Thursday, May 19, 2022

Meaning and Semantics, Relationality and Adhesion

For some time now I’ve been making a distinction between meaning and semantics, where I use meaning as a function of intention, in the more-or-less standard philosophical sense of intention as “aboutness.” When I talk of semantics I am talking about the elements in the language system. I have now decided that semantics has two aspects: relationality and adhesion.

I suppose we can think of meaning as inhering in the intentional relationship between the person – and we are talking about human beings here, but we could be talking about animals or maybe, just maybe, artificial minds – and the world. Walter Freeman regarded meaning as inherent in the total trajectory of the brain’s state during some experience, whether conversation, reading a text, or out and about in the world. There is more to the brain’s state than the operations of the language and cognitive systems. Thus meaning is necessarily different from semantics.

The standard philosophical arguments (such as Searle’s Chinese room) about artificial intelligence (which I’m now calling artificial minds), focus on meaning and intention to the utter neglect of semantics, as though it doesn’t exist. It may well be the case that all these artificial systems fail on the grounds of intentionality. It seems to me that the success of this line of argument is also a pyrrhic victory, for it leaves the philosopher powerless to reason about what these systems can do. It leads to a false binary where either the system is a human or it is a worthless artifact.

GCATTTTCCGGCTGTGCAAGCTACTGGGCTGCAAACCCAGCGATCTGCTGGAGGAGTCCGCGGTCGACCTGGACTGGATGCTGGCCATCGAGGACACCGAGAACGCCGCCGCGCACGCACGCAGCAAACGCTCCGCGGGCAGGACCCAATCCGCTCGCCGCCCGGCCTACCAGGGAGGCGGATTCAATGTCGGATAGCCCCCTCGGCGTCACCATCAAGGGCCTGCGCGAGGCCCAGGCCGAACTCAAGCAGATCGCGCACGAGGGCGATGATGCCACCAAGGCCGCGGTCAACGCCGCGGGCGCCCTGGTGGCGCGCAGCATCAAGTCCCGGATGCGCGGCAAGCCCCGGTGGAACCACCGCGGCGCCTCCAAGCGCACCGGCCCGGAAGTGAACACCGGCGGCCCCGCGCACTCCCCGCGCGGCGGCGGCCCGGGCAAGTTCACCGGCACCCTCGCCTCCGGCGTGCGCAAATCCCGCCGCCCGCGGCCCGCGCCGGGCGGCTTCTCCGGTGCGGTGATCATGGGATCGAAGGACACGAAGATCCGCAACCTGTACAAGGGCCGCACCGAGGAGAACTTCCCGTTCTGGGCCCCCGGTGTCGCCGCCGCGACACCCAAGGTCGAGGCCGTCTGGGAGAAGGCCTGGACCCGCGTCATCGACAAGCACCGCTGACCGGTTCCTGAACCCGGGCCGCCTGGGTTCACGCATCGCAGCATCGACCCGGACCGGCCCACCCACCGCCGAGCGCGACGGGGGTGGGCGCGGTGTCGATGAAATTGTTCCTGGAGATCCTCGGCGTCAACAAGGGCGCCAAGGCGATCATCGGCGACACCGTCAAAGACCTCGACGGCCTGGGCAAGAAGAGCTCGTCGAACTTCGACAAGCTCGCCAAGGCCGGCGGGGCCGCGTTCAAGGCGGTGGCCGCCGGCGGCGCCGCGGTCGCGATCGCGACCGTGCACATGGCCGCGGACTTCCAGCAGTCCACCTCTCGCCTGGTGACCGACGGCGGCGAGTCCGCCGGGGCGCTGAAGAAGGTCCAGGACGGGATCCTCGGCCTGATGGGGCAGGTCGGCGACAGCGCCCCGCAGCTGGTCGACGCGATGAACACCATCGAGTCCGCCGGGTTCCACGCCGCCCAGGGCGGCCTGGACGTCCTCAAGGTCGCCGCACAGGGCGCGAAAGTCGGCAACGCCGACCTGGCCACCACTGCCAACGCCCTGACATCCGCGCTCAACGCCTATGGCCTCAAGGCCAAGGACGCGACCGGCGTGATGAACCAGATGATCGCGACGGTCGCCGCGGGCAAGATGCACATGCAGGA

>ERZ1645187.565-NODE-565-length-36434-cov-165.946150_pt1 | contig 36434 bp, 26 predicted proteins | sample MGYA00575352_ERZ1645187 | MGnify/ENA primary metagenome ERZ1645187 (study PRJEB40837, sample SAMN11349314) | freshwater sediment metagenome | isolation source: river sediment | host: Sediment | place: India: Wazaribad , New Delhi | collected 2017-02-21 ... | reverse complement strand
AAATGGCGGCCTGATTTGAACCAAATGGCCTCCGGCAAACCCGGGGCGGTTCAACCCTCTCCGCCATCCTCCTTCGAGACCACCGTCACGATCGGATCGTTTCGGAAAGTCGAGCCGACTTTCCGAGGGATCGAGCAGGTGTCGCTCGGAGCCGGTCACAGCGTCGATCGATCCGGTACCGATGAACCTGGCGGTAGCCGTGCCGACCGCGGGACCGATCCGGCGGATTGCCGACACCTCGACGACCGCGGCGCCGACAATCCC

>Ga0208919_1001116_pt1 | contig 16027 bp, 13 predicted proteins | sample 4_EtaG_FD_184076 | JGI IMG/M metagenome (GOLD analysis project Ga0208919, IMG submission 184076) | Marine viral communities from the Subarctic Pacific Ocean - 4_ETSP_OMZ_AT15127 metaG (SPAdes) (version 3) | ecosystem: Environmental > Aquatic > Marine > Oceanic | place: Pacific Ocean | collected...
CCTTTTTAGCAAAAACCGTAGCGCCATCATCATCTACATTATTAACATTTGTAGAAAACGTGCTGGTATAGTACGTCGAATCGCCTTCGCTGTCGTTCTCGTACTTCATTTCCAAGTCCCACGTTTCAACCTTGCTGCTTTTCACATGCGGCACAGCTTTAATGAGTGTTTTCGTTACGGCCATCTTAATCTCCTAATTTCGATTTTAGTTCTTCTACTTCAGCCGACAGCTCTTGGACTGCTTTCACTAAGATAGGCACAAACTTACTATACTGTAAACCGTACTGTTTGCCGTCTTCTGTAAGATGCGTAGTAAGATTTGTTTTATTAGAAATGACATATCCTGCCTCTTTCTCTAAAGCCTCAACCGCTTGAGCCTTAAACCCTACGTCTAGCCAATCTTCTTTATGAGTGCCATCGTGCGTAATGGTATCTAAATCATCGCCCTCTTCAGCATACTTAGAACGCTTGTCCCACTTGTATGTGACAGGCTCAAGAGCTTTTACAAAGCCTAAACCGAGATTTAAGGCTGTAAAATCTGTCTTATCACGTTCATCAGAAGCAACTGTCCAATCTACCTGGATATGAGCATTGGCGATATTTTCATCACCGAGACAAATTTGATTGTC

But that’s an aside. I’m much interested in that philosophical argument at the moment. I’m intersted in semantics, with its aspects of adhesion and relationality. Roughly speaking, adhesion is what ‘connects’ a concept to the world through perception. If we use a standard semantic network diagram (below), adhesion is carried on the REP (represent) arcs.

Relationality is carried on the arcs linking concepts with one another. Thus VAR in the diagram is for variety; beagles and collies are varieties of dog. We can also think of adhesion as being about compression (data reduction) and categorization – Gärdenfors’ dimensions in concept spaces. Relationality is about relations between objects in different concept spaces. But that’s only a rough characterization.

Large language models, such as GTP-3, are exploiting semantic relationality – the argument I made in my GPT-3 working paper, but have no access to adhesion. Vision systems are gounded in adhesion and may also exploit aspects of relationality.

[If we use Powers’s notion of intensities, where perception and cognition have to account for incoming intensities, then adhesion is about compression of intensities while relationality is about distribution of them over different concepts.]

More later.

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